Open Letter to
UN Secretary-General Mr. António Guterres and
UN Women Executive Director Dr. Sima Sami Bahous
On the occasion of the International Day for the Elimination of Violence against Women on November 25, the United Nations is launching a campaign entitled “UNITE! Invest to Prevent Violence Against Women & Girls! #NoExcuse”.
#NoExcuse should be more than a rallying call, it should include concrete actions by the United Nations against member states who systematically commit violence against women including feminicide. We Kurdish women therefore say that there is #NoExcuse for the feminicide against us by the regimes of Turkish President Recep Tayyip Erdogan and Iranian President Ebrahim Raisi.
Both structural and physical violence is on the rise in Kurdistan due to Turkish and Iranian expansionism in the Middle East. Both states are focused on silencing the Kurds, as our homeland Kurdistan is of great geostrategic and geopolitical importance. In the ongoing war against the Kurds, a campaign of ethnic cleansing is being carried out through parallel strategies of cultural genocide and feminicide.
Kurdish women are historically the hereditary bearers of the Kurdish language, culture and traditions. To erase the Kurdish identity, Turkey has carried out feminicide over the last 100 years while simultaneously using other strategies aimed at the forced assimilation or elimination of the Kurdish people. The Turkish state policy of feminicide is implemented even beyond the country’s borders; in 2014, the Turkish-based Islamic State (ISIS) terrorist group massacred and enslaved Yazidi (Êzîdî) Kurdish women in the Sinjar region of Iraq, and since 2019 the Kurdish women of Afrin and other areas of Syria occupied by Turkish-backed forces have faced arbitrary violence including murder, kidnapping, and rape at the hands of local militias.
The Turkish state’s various wars have far-reaching social consequences that will be felt for generations to come. Military attacks and ever-present threats of military action are intended to depopulate Kurdistan, compelling Kurds to flee their homeland for big cities or foreign countries. Additionally, the ongoing construction of Turkish military bases and outposts in various regions, including areas in South Kurdistan (Iraq), is forcing Kurds from their homes. Hundreds of trees are being burned or cut down in Kurdistan’s forests to facilitate the movement of the Turkish military. With all of this displacement and destruction, women are being robbed of their livelihood and placed in increasingly vulnerable living situations in unfamiliar and unstable environments, with the violence of the state entering deep into the home.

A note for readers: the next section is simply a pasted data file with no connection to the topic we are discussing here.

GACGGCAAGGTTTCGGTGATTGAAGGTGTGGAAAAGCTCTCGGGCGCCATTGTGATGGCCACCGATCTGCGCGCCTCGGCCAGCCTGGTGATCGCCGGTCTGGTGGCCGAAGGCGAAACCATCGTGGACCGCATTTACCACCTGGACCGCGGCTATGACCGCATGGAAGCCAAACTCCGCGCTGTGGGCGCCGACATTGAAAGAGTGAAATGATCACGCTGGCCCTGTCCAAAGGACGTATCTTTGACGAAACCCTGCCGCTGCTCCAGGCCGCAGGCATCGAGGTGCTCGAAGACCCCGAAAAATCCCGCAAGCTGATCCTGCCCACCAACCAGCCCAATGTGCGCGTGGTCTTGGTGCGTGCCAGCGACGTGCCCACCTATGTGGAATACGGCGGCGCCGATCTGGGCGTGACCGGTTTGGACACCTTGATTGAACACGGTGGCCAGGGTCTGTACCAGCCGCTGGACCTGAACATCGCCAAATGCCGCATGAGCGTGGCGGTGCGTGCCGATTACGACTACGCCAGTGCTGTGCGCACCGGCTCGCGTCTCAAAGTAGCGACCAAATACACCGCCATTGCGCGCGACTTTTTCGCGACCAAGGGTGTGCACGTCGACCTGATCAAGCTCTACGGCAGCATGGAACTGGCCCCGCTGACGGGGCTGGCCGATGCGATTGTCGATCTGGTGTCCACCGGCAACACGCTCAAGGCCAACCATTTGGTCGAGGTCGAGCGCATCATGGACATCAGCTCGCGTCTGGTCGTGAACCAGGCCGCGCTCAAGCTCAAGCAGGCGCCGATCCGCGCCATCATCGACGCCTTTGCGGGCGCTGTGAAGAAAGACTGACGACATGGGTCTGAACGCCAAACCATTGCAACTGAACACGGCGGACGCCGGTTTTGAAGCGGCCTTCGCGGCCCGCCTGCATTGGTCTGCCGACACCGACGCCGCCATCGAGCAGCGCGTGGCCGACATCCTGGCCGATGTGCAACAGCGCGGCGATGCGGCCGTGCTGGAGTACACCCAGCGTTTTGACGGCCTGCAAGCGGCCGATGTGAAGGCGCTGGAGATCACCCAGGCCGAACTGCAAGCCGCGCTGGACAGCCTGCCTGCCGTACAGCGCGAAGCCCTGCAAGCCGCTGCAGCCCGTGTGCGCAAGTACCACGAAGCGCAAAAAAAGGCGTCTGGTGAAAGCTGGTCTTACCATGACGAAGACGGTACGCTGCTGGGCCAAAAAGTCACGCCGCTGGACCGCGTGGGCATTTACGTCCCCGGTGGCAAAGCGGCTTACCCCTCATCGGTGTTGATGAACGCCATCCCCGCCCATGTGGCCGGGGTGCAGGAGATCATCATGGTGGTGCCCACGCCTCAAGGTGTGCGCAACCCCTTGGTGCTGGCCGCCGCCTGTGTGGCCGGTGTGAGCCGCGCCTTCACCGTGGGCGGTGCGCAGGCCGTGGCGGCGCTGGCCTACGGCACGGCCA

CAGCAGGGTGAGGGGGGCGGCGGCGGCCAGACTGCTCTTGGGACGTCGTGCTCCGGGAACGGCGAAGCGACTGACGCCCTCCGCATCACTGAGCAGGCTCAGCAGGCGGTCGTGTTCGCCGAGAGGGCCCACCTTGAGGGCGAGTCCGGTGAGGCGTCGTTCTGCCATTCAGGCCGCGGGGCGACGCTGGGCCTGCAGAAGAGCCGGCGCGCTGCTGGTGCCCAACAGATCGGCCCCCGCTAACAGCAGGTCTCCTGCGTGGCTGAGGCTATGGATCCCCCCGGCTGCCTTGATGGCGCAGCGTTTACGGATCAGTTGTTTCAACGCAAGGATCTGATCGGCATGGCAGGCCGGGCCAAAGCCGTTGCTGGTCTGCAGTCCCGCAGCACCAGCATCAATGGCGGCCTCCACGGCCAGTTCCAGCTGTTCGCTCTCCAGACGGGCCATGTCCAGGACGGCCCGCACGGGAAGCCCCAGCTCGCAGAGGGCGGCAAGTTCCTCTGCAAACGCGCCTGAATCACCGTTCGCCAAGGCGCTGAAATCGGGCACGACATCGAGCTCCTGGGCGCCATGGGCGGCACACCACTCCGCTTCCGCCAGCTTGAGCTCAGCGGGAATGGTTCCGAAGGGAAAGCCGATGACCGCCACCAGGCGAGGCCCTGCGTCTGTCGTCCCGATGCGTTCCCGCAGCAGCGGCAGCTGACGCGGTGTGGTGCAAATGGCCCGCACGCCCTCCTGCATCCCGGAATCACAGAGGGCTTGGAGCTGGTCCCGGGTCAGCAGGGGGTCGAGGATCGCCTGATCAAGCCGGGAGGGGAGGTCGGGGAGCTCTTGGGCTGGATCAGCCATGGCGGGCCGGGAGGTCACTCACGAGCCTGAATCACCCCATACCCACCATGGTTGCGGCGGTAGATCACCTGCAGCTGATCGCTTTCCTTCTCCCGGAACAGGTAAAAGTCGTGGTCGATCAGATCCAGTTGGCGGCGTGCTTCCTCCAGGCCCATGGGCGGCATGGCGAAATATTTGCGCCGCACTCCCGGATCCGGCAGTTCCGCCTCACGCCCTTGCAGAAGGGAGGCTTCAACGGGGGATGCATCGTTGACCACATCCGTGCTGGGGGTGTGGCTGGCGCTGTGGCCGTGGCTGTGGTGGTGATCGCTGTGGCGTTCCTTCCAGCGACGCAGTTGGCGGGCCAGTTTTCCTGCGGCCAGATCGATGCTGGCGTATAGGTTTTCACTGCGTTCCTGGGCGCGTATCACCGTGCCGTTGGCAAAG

Furthermore, the ruling regimes in both Turkey and Iran openly weaponize faith, claiming to be acting in the name of Islam while using state security forces and political and legal institutions to subjugate women, forcing them to live in medieval conditions. They want to make women invisible. Religious Kurdish Muslims are financially encouraged to act in accordance with the state’s patriarchal agenda. Erdogan seeks to accomplish what ISIS, a group he openly supported, was unable to achieve during its brutal war against Kurdish women.
Kurdish women gained worldwide attention through their successful fight against ISIS and, in 2022, through the spread of the slogan “Jin Jiyan Azadî – Woman Life Freedom”, which became a rallying cry throughout Iran against the ongoing persecution of women by that regime. The region’s entrenched powers are concerned, and the more Kurdish women strengthen and assert themselves, the more we see the state reinforce structural violence against them.
Kurdish women in politics and public life are being murdered in broad daylight using military drones as an integral part of Turkey’s war and occupation strategy throughout Kurdistan in Bakur (Turkey), Başûr (South Kurdistan-Iraq), and Rojava (Syria), in open violation of international law. For example, in South Kurdistan (Iraq), activist Nagehan Akarsel was murdered by Turkish drones in the morning hours of October 1, 2022.
In Turkey, thousands of politically active Kurdish women are in prison. The Iranian regime has intensified structural and physical violence against women, especially Kurdish women, particularly after the Kurdish women’s liberation slogan Jin Jiyan Azadî became a nationwide rallying cry for a comprehensive revolt against the patriarchal regime. The majority of imprisoned women in Iran are Kurds. In addition to arbitrary detention, the Kurdish women of Iran face other forms of institutionalized violence.
The sudden disappearance of Kurdish women’s rights activist Varishe Moradi earlier this year is one example of regime violence against women. To date, the fate of Moradi remains unknown, causing us deep concern.
In North and East Syria, Turkey is keeping dormant cells of ISIS alive to remind the Kurds in particular of the feminicides committed by IS in 2014. The main reason for Turkey’s war in Syria is to destroy the region’s democratic project, a novel approach in the war-torn country which gives a voice to all of the regions ethnic and religious communities and was made possible through a revolution led by women, whose rights are now protected and promoted by the local authorities.
Both Iran and Turkey systematically target Kurdish women. Both states commit feminicide to protect existing patriarchal structures and eliminate the Kurdish people and Kurdish identity. Feminicide, like genocide, is a crime against humanity. On the International Day for the Elimination of Violence against Women, we call for the UN to take concrete legal and political steps against the regimes committing these crimes and join us in saying, and demonstrating to the world, that there is #NoExcuse For Erdogan and Raisi.
Women’s Commission of KNK
November 22, 2023